The first sub-authority shows the purpose of the SID, and there are a whole host of pre-defined choices. 21 just happens to be the one for ‘NT NON UNIQUE’, i.e. it’s a domain SID and you need the next 3 sub-authorities to see the domain we’re in before you can use that plus the last sub-authority to guarantee uniqueness.
- 4: INTERACTIVE
- 9: Domain Controllers
- 11: Authenticated Users
- 17: NT SERVICE
- 21: NT AUTHORITY
- 32: BUILTIN
How are the three computer sub-authorities calculated?
I can’t actually find anything that describes exactly how the three computer parts of a SID are generated. They used to say that the SID for a computer needed to be unique, however in 2009 Mark Russinovich announced the retirement of the Sysinternals tool newsid, saying that it was not needed and that a duplicate machine SID introduced no problems.
Now to be very clear. Mark is talking here about Computer SIDs. Yes the Computer SID of the first Domain Controller in a Domain becomes the Domain SID, however Mark is NOT talking about that. A Computer SID also adds a last sub-authority just like the Domain SID which we generally call a Relative ID (RID) (although strictly speaking a RID is any sub-authority field since they’re all relative to the pieces before it). The RID is used to identify any security principal on the computer (or in the domain in case of a domain SID). The key thing to remember is that when a machine joins the domain then its SID within the domain takes on the Domain SID plus a RID as handed out by a Domain Controller. The Computer SID remains on the computer and is still used locally but never traverses that local boundary.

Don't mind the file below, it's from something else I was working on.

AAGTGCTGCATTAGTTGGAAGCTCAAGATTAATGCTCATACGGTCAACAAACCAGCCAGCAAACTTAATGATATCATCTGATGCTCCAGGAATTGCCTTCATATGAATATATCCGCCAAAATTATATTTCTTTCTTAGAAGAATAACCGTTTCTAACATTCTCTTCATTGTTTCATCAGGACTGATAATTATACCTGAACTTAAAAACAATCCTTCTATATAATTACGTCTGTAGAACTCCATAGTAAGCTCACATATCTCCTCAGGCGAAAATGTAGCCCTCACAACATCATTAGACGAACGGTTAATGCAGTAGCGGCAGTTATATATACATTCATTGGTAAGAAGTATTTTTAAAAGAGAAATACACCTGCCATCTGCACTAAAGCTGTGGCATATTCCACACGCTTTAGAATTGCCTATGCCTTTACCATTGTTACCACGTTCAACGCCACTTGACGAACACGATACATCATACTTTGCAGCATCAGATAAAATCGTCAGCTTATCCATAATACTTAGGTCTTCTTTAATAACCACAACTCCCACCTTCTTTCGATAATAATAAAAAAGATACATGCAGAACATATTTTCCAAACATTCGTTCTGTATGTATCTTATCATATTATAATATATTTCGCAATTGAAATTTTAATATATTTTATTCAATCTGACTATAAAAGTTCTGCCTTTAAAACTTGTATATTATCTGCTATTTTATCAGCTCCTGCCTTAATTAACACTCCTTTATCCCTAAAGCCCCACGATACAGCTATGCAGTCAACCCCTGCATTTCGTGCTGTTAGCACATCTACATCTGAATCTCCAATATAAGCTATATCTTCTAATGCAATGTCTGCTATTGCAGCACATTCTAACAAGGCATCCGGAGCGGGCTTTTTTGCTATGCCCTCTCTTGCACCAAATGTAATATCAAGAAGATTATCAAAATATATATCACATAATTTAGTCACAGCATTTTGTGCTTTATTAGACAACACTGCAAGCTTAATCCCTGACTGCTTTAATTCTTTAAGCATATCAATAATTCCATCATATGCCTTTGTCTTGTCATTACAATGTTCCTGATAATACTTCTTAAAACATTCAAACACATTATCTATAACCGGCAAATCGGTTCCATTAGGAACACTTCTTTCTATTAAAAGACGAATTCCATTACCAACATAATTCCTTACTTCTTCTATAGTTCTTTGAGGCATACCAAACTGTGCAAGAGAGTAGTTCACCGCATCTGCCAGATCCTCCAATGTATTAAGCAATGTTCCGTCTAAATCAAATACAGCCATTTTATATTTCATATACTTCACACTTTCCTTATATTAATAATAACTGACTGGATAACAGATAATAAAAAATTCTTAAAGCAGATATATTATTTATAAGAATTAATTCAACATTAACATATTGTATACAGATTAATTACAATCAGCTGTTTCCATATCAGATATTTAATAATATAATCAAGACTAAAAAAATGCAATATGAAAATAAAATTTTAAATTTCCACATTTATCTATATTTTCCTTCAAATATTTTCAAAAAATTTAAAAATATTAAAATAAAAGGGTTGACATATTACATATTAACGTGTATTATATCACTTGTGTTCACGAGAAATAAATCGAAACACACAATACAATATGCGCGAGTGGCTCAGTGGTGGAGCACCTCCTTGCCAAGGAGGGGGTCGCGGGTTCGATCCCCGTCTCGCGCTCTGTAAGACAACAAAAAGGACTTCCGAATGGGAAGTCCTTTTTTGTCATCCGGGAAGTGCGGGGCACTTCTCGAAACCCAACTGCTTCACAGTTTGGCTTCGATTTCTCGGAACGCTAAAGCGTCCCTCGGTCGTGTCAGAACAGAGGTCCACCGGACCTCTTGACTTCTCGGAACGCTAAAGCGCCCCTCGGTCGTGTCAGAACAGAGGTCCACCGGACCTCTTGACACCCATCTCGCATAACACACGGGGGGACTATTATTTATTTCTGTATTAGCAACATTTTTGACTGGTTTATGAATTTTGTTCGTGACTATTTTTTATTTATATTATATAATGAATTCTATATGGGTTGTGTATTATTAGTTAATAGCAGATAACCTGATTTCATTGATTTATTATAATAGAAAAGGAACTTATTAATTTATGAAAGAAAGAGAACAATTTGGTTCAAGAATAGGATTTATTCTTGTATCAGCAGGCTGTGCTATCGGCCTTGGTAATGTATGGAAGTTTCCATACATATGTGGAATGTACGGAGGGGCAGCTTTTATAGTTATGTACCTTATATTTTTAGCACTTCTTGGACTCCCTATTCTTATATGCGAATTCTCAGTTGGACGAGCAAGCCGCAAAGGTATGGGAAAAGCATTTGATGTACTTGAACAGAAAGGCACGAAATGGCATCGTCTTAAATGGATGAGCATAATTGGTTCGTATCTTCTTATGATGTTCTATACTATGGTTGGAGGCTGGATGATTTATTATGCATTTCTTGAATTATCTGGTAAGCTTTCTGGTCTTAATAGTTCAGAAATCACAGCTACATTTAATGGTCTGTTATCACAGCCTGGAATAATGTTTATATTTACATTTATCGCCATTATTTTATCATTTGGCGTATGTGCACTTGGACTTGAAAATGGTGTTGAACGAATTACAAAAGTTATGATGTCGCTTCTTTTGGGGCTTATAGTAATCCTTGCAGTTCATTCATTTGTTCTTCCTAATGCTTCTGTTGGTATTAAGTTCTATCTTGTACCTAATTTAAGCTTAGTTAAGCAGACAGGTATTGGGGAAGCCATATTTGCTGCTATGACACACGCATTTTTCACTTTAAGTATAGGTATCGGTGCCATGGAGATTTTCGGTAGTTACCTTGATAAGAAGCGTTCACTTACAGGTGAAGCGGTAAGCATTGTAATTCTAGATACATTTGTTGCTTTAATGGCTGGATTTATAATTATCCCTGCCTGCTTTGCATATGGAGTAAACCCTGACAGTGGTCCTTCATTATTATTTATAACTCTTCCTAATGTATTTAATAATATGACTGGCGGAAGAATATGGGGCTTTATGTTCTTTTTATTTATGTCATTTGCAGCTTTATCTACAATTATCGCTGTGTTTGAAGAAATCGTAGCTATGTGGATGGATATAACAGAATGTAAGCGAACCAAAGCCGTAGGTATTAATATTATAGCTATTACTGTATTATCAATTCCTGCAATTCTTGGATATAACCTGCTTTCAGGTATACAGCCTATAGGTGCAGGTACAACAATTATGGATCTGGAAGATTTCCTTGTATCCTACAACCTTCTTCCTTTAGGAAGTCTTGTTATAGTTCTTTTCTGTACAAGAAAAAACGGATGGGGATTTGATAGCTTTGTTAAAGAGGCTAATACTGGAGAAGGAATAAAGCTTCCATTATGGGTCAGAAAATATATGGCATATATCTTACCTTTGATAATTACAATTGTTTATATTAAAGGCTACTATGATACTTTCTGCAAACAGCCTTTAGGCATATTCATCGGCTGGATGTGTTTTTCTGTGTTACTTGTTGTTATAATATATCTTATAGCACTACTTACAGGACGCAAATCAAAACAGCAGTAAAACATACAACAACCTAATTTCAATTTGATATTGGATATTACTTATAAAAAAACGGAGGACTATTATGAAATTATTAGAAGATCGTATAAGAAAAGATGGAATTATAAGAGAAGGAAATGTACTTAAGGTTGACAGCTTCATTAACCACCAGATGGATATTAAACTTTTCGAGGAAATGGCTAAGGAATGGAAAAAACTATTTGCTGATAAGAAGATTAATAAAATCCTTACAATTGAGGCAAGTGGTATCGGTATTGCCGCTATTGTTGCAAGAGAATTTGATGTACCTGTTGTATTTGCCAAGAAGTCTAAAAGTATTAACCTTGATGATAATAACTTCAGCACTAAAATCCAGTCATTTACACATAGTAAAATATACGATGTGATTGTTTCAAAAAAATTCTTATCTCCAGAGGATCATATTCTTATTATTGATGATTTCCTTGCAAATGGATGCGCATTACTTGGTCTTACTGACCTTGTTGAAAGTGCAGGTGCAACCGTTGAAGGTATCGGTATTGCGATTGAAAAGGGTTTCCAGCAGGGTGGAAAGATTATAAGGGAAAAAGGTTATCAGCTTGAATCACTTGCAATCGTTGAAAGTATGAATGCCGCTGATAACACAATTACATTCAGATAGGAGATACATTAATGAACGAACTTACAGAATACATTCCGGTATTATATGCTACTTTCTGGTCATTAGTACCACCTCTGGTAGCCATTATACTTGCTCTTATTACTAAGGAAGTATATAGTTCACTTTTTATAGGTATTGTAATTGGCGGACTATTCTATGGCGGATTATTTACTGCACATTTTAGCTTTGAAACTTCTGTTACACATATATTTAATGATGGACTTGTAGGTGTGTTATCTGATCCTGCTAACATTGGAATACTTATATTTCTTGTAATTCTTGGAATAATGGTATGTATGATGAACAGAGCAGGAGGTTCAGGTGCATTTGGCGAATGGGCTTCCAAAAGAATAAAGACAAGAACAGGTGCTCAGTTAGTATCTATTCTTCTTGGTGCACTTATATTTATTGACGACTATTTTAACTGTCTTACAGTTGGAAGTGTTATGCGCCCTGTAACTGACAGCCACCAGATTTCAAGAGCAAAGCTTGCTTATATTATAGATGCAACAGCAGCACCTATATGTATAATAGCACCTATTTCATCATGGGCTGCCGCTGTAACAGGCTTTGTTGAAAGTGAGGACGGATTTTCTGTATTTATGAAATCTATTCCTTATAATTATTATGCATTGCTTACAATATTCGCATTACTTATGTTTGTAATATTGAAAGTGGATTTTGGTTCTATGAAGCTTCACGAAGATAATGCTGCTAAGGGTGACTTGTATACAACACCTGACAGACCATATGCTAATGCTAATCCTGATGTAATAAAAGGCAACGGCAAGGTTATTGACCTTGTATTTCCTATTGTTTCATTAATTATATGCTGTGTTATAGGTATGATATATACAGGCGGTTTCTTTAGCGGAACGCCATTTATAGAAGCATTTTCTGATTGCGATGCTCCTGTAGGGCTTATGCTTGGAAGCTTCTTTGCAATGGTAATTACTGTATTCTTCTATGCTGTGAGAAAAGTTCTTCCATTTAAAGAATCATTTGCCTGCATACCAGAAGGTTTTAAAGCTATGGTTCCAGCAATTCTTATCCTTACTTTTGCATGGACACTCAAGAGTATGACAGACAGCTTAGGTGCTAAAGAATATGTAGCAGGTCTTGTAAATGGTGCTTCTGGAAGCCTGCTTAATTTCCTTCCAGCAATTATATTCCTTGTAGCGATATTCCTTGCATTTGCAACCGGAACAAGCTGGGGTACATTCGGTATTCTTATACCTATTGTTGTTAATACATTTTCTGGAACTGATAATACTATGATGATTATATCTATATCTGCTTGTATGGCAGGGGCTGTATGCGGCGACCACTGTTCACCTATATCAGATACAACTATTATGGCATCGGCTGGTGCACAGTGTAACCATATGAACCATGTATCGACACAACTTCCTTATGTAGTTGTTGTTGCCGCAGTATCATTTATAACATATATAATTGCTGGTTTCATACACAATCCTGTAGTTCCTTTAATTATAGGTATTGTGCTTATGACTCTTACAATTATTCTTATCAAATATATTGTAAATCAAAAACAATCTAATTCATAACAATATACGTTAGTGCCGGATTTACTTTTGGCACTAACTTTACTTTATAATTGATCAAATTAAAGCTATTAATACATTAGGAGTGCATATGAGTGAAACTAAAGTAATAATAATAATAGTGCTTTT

How are SIDs different from GUIDs and why have both?
A GUID is a Globally Unique ID and is a 128 bit value, and it stays with the AD object even if it is moved between domains inside a forest boundary. It is used within the Windows OS to identify objects but they weren’t used back in the Windows NT days, which only used SIDs, and so for backward compatibility SIDs have stayed with us (and they serve us pretty well really) I didn’t realise before that a GUID is based on RFC 4122 which describes in detail how a GUID is generated. Suffices to say that every computer can generate around 16 guaranteed unique GUIDs every 100 nanoseconds… That’s a lot of GUIDs… You can see in Windows that it uses algorithm 4 now which was improved as people found out that the node element of a GUID was their MAC address and so could e traced back to a computer… To verify the version number get a guid and notice that the 13th character in the standard string representation is always 4
How can the Relative ID (RID) be unique in a domain?